Southwold: Bordeaux 2014 – very good, but not quite great

Southwold: Bordeaux 2014 – very good, but not quite great

Monday 19th February 2018
by Tom Jenkins

Last week, the great and the good of the British wine trade including journalists, merchants and multitude of MWs decamped to our new Southwold-on-Thames venue to dissect the 2014s.

After the demoralising 2013s, there was a palpable sense of anticipation. We have always admired this vintage for its classical style and elegance. As is custom, we start with several flights of St Emilion. The flights seem to get longer each year and usually feature unfamiliar names that leave us pondering, ‘why?’ There was no such bafflement this year. Vignerons appear to have used a lighter touch and coupled with the natural acidity of the vintage, the wines have a real sense of cohesion and energy. Top marks went to Francois Mitjavile’s Tertre Roteboeuf, such an unmistakable wine, there’s really no need to disguise its identity… My preference was Canon, John Kolasa’s last year at the helm – this is as classical and super-refined, and a mighty impressive showing from Troplong Mondot.

Whisky: A Celebration of Scotch

Whisky: A Celebration of Scotch

Thursday 15th February 2018
by Alex Turnbull

In celebration of International Scotch Day,  we held a very special whisky masterclass showcasing six rare and highly sought after drams. 

Amongst a line-up of greats the unanimous favourite was Linkwood 37 year old, an elegant and stylish whisky that debuted as a 2016 Special Release and of which stocks are dwindling fast. Located in the north of Speyside just outside of Elgin and on a beautiful lake home to a myriad of wildlife, there has always been something undeniably romantic about Linkwood. One of the few single malts to be sold as such in the Victorian era, the gentle spirit made here has always been in high demand from blenders, and alas there is never enough of it. What makes Linkwood so special is its ability to straddle dimensions; its new make spirit is light and fragrant in character and yet on the palate it has considerable weight and depth which when matured offers the drinker an ethereal experience.

Bordeaux 2017: A Problem of Perception

Bordeaux 2017: A Problem of Perception

Monday 12th February 2018
by Tom Jenkins

2017 is probably the most misunderstood and poorly represented vintage we can recall. Before a single grape had been picked, major broadsheets were taking swipes at the poor old '17s.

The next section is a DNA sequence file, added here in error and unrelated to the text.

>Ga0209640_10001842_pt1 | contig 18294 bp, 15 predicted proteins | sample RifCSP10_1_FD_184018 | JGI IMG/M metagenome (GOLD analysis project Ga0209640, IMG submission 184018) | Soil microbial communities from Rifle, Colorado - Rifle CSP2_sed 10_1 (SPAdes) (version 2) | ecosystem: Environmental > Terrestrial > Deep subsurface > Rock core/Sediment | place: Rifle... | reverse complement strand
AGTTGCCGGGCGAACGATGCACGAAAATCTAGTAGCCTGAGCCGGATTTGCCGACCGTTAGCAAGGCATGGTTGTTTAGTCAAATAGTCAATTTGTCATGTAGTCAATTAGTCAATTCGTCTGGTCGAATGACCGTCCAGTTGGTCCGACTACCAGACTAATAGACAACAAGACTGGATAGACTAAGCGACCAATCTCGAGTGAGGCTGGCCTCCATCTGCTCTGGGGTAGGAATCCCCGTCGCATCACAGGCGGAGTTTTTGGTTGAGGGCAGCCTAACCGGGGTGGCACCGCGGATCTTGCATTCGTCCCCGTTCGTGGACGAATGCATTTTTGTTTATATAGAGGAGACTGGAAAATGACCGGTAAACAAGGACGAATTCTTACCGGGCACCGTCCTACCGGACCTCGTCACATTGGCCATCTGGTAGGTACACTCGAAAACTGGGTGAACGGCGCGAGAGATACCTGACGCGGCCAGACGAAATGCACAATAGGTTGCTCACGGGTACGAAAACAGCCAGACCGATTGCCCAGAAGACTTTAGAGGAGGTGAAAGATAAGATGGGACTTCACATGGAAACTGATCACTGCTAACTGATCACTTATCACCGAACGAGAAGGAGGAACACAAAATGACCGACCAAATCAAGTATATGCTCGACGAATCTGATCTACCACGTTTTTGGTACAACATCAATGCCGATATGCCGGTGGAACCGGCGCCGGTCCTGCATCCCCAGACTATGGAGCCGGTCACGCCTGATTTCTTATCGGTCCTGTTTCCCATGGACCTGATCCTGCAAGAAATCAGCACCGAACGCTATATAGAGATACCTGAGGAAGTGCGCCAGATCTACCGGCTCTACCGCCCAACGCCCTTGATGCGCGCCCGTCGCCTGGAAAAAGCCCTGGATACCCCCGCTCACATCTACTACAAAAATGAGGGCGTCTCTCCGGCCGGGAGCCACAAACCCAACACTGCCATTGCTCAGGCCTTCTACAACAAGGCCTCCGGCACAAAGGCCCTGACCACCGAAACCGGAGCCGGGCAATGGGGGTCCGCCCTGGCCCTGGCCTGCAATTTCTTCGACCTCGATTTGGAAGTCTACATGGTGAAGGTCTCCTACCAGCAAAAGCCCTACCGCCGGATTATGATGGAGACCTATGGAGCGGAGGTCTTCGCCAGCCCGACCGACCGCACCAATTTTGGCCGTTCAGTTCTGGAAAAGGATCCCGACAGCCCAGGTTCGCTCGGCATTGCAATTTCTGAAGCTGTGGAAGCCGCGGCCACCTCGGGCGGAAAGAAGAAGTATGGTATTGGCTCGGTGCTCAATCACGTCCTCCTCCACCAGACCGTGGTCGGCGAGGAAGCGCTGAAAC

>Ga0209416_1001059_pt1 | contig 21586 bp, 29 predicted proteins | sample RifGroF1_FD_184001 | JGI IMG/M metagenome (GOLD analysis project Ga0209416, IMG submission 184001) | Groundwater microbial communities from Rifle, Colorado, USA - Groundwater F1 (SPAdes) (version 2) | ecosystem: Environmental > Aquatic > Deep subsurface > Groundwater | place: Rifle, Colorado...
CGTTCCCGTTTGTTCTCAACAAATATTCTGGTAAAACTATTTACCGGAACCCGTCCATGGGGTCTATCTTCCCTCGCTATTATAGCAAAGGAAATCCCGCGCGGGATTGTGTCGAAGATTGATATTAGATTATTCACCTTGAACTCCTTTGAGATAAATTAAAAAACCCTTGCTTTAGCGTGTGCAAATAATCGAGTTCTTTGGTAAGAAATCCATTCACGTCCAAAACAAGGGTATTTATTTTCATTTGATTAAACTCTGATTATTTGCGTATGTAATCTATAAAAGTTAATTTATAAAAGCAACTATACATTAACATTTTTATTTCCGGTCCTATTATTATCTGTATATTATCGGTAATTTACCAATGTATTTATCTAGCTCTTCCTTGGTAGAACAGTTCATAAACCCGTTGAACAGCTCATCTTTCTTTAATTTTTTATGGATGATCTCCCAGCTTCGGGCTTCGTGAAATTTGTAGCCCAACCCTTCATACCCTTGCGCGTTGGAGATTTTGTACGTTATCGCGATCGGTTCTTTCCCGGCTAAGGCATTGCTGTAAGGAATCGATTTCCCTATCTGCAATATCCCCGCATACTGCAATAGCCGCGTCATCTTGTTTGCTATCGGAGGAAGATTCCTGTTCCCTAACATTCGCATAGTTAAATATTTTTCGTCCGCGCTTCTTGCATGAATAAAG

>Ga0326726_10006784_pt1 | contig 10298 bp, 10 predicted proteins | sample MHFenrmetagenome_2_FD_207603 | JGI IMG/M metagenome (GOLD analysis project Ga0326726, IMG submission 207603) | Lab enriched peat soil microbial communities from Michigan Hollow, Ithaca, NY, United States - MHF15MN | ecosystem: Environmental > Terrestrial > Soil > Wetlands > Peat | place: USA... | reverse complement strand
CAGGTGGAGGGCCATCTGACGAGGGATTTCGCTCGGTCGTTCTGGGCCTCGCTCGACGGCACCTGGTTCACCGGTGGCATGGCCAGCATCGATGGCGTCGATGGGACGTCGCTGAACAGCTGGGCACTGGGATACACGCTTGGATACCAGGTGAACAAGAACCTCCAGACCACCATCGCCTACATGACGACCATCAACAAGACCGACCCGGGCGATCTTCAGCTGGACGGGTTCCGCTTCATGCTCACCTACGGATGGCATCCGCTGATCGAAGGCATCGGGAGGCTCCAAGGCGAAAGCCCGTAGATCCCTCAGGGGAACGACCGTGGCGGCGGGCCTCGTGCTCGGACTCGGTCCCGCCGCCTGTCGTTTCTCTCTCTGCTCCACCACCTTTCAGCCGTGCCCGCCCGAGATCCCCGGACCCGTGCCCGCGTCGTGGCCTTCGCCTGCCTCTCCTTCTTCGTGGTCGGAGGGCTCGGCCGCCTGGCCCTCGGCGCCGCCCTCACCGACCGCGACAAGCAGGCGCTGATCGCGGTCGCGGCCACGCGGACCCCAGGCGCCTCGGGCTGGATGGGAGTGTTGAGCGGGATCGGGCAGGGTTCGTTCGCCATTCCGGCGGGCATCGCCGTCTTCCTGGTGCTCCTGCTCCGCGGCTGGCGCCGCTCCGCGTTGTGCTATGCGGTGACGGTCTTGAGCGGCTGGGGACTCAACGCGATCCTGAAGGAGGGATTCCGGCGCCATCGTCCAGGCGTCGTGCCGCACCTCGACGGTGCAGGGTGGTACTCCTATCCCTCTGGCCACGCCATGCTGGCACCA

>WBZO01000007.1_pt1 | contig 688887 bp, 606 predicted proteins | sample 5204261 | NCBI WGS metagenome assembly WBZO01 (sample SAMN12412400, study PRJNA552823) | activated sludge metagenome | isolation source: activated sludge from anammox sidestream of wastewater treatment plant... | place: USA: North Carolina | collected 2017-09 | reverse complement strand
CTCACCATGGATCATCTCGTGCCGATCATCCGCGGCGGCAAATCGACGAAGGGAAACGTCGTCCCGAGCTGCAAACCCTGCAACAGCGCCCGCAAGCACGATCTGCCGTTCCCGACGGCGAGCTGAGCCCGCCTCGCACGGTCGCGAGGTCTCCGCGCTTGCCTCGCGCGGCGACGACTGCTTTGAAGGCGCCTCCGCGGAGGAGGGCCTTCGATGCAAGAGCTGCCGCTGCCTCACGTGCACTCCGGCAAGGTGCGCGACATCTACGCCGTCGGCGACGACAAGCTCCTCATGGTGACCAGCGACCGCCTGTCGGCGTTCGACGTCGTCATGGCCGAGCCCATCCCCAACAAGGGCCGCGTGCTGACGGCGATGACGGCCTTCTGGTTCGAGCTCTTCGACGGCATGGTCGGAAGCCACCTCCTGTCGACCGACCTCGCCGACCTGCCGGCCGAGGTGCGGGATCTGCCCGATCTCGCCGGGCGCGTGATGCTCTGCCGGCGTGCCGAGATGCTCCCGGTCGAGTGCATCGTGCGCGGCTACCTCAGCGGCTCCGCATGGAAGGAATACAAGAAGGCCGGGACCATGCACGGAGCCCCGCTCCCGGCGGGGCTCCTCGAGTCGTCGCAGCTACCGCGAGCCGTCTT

It’s true, many vignerons were left heartbroken after the frost of the 27th of April. The unlucky ones had their entire crops wiped out, but in parallel with life itself, the most fortunate, through a mixture of toil and often just good luck, went unscathed. And for those who had a crop, there was everything to play for. But good news doesn’t sell newspapers; the pejorative voices of the press would rather declare this the ‘worst vintage since 1945’. Those who’ve tasted Mouton `45 are probably pricking their ears up… Negative terminology has created a huge misunderstanding. 2017 is a very simple vintage, it’s about the haves and have nots. You either have a crop, and judging by what we have tasted, it’s a very smart crop, or you have nothing, which is a travesty for many small growers. ‘Worst’ in terms of quantity, by all means, but don’t allow this sweeping statement to influence your view of the quality.

Vintage Update: A Trip to Chablis

Vintage Update: A Trip to Chablis

Monday 5th February 2018
by Giles Burke-Gaffney

A trip to Chablis last week was short and soggy.  The village was heavily flooded in parts, including a 200 metre stretch of road to the entrance of the village.  

France has seen relentless rain since the beginning of December.  But vine-growers aren’t complaining, the deluges are offering much needed replenishment to water reserves after the drought of 2017.  Finger’s crossed for a trouble-free year for Chablis, it will be well deserved.  After hail and frost in 2016 and frost again in 2017, less wide-spread but more damaging where it did hit than in the previous year, growers have earned a more plain-sailing vintage.  2016s at good addresses will be lovely from the off, full of open fruit and fresh acidities, but it will not be a year to buy willy-nilly.  

Justerini & Brooks' Portfolio Tasting

Justerini & Brooks' Portfolio Tasting

Friday 2nd February 2018
by Giles Burke-Gaffney

Since 1749 we have been supplying the very finest wines and spirits to our customers in Great Britain and beyond.  

Portfolio has always sat at the very heart of Justerini & Brooks. This is why we invest so much and take such pride in how and what we source.  Our six Buyers spend half of the year travelling and tasting in cellars around the globe. Their aim is to track down the world’s finest wines, those that speak of their origins and that our customers will delight in drinking. We directly import from over 300 producers, including the greatest, scarcest names such as Pétrus, Château Lafleur, Domaine du Comte Liger-Belair and Domaine Armand Rousseau. But at Justerini & Brooks we have always valued the undiscovered gem just as much as the famous label.  It is why we have always extolled the virtues of German wine, why we were championing red Burgundy over twenty five years ago before anyone was interested and why we have been banging the drum for Piedmont since the mid-nineties.

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